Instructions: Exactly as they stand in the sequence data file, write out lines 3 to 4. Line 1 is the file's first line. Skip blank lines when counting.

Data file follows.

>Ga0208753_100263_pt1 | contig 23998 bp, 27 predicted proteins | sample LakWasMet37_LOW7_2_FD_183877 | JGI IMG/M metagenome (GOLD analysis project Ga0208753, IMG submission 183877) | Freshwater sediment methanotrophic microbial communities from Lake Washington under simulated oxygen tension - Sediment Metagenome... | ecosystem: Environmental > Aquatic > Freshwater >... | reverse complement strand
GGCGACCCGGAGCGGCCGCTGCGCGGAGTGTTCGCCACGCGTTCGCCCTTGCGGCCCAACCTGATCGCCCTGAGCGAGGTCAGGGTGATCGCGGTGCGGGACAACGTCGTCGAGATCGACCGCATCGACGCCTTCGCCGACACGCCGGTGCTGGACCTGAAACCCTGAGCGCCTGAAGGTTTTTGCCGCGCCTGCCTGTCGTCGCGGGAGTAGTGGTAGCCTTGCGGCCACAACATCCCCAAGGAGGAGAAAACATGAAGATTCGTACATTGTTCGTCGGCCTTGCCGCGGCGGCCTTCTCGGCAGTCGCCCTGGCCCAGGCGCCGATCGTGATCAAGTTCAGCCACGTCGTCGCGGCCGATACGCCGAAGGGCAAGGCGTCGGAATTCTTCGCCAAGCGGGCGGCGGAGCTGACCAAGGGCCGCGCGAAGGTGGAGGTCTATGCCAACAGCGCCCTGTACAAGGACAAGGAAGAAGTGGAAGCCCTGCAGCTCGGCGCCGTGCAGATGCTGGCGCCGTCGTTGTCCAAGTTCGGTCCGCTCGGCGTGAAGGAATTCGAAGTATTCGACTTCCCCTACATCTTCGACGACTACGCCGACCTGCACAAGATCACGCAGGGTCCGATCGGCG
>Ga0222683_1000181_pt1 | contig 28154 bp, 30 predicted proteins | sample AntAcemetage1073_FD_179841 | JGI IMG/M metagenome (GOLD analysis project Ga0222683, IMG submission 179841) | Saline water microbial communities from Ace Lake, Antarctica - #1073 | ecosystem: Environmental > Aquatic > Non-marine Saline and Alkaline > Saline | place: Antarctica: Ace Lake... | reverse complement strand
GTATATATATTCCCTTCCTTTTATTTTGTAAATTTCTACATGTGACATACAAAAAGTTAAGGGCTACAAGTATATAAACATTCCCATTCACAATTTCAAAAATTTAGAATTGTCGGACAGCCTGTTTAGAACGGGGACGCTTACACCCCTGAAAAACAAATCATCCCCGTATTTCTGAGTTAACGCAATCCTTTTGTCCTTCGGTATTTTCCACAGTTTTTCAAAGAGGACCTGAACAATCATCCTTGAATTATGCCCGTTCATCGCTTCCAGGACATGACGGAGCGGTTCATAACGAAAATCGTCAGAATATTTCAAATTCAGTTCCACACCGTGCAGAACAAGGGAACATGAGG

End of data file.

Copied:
>Ga0222683_1000181_pt1 | contig 28154 bp, 30 predicted proteins | sample AntAcemetage1073_FD_179841 | JGI IMG/M metagenome (GOLD analysis project Ga0222683, IMG submission 179841) | Saline water microbial communities from Ace Lake, Antarctica - #1073 | ecosystem: Environmental > Aquatic > Non-marine Saline and Alkaline > Saline | place: Antarctica: Ace Lake... | reverse complement strand
GTATATATATTCCCTTCCTTTTATTTTGTAAATTTCTACATGTGACATACAAAAAGTTAAGGGCTACAAGTATATAAACATTCCCATTCACAATTTCAAAAATTTAGAATTGTCGGACAGCCTGTTTAGAACGGGGACGCTTACACCCCTGAAAAACAAATCATCCCCGTATTTCTGAGTTAACGCAATCCTTTTGTCCTTCGGTATTTTCCACAGTTTTTCAAAGAGGACCTGAACAATCATCCTTGAATTATGCCCGTTCATCGCTTCCAGGACATGACGGAGCGGTTCATAACGAAAATCGTCAGAATATTTCAAATTCAGTTCCACACCGTGCAGAACAAGGGAACATGAGG